Canada: Recent Court Decisions Of Interest: TD Banknorth And Lapoint

Recent Court Decisions Of Interest: Td Banknorth And Lapoint

Proposed Settlement Of Class Action Relating To Minority Buyout Fails To Win The Approval Of The Delaware Court Of Chancery

Exploratory negotiations toward a going private transaction may well have violated a shareholders' agreement provision barring such discussions unless the Special Committee invited them - ruling suggests that such an invitation may need to be formally issued before negotiations begin, not merely at the point where the price settled on is to be voted on.

In re TD Banknorth Shareholders Litigation

Court of Chancery (Delaware)

July 19, 2007 . C.A. No. 2557-VCL

Lamb V.C.

Delaware's Court of Chancery has refused to approve a proposed settlement of a class action brought by minority shareholders of TD Banknorth, Inc. with respect to majority shareholder Toronto-Dominion Bank's $3.19 billion acquisition of the shares of the U.S. financial institution that it did not already own. Several TD Banknorth shareholders had balked at the deal, arguing that the representative plaintiffs in the class action had negotiated away "viable contractual and entire fairness claims in return for insubstantial consideration". The court agreed.


In March 2005, TD Bank acquired a 51% interest in Banknorth in a $3.8 billion cash and stock deal. A stockholders' agreement was then put in place that restricted any attempt by TD to increase its ownership above 66.7%, as follows:

2.2(b) Until March 1, 2007, TD "shall not.propose or initiate any Going Private Tran¬saction unless invited to do so by a majority of the [Special Committee]. Any Going Private Transaction effected during this period shall also be subject to the requirements of Section 2.2(c)."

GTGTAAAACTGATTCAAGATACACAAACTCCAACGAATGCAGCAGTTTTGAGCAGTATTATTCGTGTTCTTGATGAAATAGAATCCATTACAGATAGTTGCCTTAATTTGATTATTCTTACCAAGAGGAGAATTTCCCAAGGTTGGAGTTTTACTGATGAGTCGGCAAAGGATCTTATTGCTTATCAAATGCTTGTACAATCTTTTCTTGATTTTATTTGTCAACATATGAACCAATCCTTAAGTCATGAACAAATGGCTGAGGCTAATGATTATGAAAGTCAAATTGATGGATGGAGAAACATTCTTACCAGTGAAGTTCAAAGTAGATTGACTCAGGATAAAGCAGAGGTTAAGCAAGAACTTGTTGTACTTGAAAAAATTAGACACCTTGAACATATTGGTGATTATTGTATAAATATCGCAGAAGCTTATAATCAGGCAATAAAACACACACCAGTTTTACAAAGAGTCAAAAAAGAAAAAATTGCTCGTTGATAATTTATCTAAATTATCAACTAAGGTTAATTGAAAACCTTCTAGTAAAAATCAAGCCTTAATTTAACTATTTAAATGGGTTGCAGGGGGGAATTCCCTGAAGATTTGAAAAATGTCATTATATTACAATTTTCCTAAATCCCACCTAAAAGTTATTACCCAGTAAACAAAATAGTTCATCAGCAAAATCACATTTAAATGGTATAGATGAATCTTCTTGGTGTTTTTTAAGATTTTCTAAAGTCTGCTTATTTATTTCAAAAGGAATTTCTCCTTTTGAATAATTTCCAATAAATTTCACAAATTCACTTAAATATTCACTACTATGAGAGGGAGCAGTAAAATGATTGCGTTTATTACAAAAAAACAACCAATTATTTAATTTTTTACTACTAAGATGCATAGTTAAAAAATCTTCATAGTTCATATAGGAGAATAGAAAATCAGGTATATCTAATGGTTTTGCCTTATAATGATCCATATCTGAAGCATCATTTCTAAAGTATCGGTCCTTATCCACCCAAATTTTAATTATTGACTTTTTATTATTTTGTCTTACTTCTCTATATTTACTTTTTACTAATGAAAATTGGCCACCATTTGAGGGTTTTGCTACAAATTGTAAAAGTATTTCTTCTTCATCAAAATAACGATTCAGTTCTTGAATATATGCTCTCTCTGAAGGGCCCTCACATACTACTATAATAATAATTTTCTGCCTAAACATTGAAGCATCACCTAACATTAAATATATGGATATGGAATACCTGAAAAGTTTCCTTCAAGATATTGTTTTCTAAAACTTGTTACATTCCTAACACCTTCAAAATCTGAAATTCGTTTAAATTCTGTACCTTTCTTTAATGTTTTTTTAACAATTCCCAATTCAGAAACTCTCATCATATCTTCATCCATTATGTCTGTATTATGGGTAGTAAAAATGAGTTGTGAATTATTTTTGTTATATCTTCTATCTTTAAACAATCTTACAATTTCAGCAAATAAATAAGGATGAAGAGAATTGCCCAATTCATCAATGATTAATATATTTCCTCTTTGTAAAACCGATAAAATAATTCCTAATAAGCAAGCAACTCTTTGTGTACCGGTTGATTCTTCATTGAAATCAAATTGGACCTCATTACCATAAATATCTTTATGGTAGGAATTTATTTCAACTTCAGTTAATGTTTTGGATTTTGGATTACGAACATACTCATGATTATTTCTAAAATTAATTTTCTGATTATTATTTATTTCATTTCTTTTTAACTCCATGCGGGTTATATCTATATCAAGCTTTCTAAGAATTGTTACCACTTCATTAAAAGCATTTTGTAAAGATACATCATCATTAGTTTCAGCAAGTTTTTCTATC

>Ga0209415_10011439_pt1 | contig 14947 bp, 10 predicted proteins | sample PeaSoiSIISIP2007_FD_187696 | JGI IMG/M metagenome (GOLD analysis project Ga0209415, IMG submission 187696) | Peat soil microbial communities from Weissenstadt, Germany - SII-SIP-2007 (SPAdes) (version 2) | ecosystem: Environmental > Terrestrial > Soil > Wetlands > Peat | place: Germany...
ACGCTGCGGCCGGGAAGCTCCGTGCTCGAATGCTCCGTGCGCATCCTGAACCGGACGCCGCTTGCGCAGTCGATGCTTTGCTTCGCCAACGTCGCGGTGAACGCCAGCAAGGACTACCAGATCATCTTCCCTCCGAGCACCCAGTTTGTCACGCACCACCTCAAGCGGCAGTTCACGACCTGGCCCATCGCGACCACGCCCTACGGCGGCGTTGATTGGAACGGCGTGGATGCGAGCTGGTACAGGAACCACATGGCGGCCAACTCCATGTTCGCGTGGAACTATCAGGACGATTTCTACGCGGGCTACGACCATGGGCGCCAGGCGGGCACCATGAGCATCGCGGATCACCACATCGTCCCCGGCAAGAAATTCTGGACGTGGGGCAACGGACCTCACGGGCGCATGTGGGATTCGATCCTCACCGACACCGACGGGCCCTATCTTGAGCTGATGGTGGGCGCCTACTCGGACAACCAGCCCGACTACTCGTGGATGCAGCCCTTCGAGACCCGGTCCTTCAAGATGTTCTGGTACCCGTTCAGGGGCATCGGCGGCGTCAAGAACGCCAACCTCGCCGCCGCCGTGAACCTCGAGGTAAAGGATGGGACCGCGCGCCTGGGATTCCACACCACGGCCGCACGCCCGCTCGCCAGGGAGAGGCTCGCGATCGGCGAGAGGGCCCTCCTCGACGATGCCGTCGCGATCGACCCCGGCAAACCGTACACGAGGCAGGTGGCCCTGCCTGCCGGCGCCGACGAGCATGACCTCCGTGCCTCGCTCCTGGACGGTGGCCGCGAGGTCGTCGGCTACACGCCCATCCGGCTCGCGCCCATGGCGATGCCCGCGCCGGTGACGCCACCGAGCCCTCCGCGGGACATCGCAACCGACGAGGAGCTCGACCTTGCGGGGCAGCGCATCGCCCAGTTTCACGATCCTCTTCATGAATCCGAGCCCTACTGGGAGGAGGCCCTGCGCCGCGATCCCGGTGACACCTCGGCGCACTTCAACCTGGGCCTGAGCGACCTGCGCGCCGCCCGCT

2.2(c) March 1, 2007 - March 1, 2010: (i) TD "may initiate and hold discussions regarding a Going Private Transaction with the Board on a confidential basis that would not reasonably be expected to require either [Banknorth or TD] to make any public disclosure thereof [as required by applicable securities laws].. If a majority of the [Special Committee] approves such a transaction, [TD] may publicly announce, commence and effect such Going Private Transaction.."
2.2(d) After March 1, 2010: TD "may propose, initiate or effect a Going Private Transaction, provided that such Going Private Transaction is either approved by a majority of the [Special Committee] or by Unaffiliated Stockholder Approval and further provided that [TD] shall not propose, publicly announce or initiate a Going Private Transaction.without providing prior notice to the [Special Committee] and offering to first discuss and negotiate confidentially the terms [of] such proposed Going Private Transaction with the Special Committee."